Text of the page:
Monday, November 23, 2009
MONDAY, Nov. 23 (HealthDay News) -- Prenatal and childhood exposure to toxicants such as tobacco and lead may be significantly associated with an increased risk of attention-deficit/hyperactivity disorder (ADHD), according to a study published Nov. 23 in Pediatrics.
Tanya E. Froehlich, M.D., of the Cincinnati Children's Hospital Medical Center, and colleagues assessed data on 2,588 subjects aged 8 to 15 years who were enrolled in the 2001 to 2004 National Health and Nutrition Examination Survey, including 8.7 percent who met the criteria for ADHD.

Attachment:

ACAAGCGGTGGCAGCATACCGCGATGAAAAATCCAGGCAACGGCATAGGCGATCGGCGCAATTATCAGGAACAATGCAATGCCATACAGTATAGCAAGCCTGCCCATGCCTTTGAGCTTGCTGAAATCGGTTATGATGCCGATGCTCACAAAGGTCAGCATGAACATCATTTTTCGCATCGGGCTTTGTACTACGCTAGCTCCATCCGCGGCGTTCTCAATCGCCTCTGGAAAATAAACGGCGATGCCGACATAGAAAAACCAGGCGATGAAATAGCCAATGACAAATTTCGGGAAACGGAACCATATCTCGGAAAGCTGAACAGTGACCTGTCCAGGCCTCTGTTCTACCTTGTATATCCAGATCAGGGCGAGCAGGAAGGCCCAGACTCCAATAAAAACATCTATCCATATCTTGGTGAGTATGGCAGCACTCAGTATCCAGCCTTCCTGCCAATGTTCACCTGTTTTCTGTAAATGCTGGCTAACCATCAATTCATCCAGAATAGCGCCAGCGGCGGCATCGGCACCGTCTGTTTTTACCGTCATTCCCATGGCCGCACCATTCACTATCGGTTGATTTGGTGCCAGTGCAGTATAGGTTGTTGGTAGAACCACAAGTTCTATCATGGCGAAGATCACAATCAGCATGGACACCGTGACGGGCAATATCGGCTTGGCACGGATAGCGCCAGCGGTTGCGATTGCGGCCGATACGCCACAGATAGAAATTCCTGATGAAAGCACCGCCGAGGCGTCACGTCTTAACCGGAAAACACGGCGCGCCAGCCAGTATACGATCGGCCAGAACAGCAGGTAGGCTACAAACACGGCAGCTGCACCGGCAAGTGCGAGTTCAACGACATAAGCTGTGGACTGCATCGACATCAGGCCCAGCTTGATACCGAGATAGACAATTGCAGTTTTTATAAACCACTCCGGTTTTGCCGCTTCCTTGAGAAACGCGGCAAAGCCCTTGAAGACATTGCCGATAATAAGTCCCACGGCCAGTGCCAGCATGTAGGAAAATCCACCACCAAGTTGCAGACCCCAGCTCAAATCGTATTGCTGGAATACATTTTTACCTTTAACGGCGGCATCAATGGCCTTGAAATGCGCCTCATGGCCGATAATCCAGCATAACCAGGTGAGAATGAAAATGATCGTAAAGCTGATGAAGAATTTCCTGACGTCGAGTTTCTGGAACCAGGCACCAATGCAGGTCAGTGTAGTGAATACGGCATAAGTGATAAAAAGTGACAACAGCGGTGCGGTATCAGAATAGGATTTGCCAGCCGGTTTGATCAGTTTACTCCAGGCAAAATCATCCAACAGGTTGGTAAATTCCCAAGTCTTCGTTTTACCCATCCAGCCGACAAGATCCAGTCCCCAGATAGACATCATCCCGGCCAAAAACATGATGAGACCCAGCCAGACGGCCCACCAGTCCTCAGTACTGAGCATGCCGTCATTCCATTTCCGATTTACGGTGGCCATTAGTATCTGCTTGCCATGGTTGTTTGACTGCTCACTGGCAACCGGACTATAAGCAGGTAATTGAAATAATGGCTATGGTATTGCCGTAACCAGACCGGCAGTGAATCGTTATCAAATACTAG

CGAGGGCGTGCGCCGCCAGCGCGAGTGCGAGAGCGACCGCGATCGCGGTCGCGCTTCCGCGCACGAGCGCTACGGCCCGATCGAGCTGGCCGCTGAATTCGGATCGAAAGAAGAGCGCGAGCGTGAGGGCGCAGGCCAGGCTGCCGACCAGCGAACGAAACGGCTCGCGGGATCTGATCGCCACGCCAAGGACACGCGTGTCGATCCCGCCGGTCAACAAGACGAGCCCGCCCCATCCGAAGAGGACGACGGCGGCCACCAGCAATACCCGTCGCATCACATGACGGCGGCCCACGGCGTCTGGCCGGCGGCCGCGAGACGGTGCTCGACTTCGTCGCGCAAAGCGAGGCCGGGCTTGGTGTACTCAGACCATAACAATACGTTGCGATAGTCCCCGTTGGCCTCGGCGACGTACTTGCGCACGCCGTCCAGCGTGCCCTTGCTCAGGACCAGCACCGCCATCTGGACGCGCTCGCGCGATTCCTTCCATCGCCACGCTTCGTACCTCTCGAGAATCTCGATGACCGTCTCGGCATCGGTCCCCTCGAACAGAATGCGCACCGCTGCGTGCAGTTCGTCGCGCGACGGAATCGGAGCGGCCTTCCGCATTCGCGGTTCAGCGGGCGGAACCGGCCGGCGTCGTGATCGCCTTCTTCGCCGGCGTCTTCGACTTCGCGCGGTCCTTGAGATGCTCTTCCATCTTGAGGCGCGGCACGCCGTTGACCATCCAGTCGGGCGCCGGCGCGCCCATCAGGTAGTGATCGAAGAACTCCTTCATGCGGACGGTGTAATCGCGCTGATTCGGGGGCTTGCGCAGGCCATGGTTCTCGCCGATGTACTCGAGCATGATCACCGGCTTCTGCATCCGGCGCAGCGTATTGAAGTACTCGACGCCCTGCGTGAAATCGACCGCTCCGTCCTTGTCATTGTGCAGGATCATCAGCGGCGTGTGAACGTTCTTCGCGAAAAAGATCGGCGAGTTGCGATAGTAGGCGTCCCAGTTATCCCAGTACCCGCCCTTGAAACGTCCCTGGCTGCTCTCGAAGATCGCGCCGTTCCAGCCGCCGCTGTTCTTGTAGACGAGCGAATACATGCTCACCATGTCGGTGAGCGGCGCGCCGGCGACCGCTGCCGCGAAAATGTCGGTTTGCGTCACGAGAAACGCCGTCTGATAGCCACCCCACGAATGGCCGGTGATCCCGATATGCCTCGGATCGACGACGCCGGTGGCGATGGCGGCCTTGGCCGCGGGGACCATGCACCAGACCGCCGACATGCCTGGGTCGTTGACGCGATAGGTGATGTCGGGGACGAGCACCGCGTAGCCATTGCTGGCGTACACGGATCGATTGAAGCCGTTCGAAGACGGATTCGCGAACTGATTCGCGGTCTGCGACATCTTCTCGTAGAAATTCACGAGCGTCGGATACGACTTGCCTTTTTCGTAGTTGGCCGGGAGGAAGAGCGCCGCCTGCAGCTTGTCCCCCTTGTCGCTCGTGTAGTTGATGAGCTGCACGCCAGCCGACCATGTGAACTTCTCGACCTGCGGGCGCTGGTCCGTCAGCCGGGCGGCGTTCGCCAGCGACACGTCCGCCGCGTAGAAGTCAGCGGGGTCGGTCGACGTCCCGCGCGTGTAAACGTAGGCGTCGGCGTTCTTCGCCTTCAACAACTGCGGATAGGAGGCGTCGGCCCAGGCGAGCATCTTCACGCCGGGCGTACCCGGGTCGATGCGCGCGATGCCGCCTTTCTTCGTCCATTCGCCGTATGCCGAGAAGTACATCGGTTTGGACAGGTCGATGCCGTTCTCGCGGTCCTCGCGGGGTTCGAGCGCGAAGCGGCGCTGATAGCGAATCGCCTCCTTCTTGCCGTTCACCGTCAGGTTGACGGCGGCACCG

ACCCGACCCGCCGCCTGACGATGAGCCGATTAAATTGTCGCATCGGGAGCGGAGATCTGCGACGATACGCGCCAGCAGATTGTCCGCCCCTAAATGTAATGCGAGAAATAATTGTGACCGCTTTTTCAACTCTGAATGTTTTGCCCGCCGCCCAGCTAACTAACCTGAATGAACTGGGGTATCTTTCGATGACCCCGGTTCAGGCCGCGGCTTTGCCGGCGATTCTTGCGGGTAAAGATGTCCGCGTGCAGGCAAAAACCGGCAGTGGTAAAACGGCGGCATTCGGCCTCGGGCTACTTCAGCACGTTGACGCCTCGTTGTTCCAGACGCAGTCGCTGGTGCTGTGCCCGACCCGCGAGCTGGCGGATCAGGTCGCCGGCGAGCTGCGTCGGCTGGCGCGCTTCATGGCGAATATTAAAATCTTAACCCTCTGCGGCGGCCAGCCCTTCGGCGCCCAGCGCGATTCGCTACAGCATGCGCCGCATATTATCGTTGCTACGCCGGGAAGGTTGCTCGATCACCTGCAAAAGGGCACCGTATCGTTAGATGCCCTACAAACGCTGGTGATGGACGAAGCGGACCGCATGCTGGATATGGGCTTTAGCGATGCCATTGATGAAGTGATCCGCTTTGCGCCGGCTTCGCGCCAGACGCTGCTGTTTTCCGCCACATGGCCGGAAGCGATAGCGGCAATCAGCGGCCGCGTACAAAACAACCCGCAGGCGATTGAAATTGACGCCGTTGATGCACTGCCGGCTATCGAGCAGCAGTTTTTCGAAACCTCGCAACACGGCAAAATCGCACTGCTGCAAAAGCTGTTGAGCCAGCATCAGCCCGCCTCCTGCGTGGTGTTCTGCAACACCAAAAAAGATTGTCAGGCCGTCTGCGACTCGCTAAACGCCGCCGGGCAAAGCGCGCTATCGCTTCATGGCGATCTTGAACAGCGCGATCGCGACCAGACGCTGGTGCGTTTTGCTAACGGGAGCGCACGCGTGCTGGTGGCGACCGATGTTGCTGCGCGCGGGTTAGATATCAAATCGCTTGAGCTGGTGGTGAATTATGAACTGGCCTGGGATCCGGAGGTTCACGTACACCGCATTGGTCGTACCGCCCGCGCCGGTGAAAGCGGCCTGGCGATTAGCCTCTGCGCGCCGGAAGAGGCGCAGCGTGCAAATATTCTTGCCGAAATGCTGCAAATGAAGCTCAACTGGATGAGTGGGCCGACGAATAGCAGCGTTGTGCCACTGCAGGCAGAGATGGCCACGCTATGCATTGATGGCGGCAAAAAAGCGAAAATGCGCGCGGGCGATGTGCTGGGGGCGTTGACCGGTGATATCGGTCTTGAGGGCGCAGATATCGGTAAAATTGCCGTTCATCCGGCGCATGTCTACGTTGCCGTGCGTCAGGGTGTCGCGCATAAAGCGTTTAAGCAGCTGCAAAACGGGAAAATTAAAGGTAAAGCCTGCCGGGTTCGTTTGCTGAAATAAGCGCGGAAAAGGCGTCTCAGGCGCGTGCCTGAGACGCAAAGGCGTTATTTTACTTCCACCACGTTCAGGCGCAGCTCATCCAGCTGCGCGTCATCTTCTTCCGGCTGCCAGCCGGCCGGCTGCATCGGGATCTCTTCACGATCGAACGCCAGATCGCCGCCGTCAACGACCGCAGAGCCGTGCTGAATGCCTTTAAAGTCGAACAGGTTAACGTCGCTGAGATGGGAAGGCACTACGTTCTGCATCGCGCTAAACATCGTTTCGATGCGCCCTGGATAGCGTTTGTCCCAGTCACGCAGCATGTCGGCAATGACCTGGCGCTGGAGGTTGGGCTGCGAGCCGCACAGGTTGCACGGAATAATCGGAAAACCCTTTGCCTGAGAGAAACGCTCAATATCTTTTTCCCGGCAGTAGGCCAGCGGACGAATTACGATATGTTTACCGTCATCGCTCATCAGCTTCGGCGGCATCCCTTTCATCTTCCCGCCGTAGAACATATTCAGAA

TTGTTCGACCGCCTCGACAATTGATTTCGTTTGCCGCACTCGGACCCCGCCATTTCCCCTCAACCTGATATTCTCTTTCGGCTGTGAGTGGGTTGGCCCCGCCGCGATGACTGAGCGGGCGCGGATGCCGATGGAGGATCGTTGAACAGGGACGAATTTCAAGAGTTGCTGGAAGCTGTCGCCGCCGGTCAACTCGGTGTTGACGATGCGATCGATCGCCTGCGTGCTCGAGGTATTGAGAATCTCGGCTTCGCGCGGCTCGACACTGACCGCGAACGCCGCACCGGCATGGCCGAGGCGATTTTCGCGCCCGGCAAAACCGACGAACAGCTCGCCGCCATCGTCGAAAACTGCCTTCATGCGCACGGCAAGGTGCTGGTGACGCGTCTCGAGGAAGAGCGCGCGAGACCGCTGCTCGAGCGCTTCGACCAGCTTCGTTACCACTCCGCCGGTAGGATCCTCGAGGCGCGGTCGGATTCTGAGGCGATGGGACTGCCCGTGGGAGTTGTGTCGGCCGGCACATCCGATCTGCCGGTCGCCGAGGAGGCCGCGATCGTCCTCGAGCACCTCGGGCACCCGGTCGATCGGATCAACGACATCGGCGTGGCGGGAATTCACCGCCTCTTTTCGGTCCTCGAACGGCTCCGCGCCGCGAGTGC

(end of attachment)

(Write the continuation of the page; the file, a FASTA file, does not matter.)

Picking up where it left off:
The researchers found that prenatal tobacco exposure and higher blood lead concentrations were associated with an increased risk of ADHD (adjusted odds ratios, 2.4 and 2.3, respectively). Compared to children with neither exposure, they also found that children with both exposures had a dramatically increased risk (adjusted odds ratio, 8.1).
"Our findings suggest that reduction of toxicant exposures may be an important avenue for ADHD prevention, and they underscore the enormous burden that may be associated with continued exposure to tobacco and lead," the authors conclude.
Diabetes & Endocrinology
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